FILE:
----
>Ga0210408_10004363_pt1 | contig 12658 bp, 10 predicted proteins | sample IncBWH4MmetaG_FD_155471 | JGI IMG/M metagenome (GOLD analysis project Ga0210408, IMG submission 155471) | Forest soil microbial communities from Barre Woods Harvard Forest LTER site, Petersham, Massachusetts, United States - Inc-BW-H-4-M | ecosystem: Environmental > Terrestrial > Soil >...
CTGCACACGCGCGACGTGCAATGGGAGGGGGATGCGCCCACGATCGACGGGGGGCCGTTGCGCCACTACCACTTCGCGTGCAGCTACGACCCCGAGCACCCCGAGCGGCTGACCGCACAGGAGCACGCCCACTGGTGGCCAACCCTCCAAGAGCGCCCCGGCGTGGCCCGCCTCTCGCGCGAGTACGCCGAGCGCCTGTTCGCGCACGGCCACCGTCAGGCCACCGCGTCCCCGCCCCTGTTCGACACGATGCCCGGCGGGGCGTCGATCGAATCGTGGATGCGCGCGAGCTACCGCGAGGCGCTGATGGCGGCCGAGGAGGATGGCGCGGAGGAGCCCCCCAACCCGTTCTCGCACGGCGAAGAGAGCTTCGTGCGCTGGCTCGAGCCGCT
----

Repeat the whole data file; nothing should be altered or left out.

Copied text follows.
>Ga0210408_10004363_pt1 | contig 12658 bp, 10 predicted proteins | sample IncBWH4MmetaG_FD_155471 | JGI IMG/M metagenome (GOLD analysis project Ga0210408, IMG submission 155471) | Forest soil microbial communities from Barre Woods Harvard Forest LTER site, Petersham, Massachusetts, United States - Inc-BW-H-4-M | ecosystem: Environmental > Terrestrial > Soil >...
CTGCACACGCGCGACGTGCAATGGGAGGGGGATGCGCCCACGATCGACGGGGGGCCGTTGCGCCACTACCACTTCGCGTGCAGCTACGACCCCGAGCACCCCGAGCGGCTGACCGCACAGGAGCACGCCCACTGGTGGCCAACCCTCCAAGAGCGCCCCGGCGTGGCCCGCCTCTCGCGCGAGTACGCCGAGCGCCTGTTCGCGCACGGCCACCGTCAGGCCACCGCGTCCCCGCCCCTGTTCGACACGATGCCCGGCGGGGCGTCGATCGAATCGTGGATGCGCGCGAGCTACCGCGAGGCGCTGATGGCGGCCGAGGAGGATGGCGCGGAGGAGCCCCCCAACCCGTTCTCGCACGGCGAAGAGAGCTTCGTGCGCTGGCTCGAGCCGCT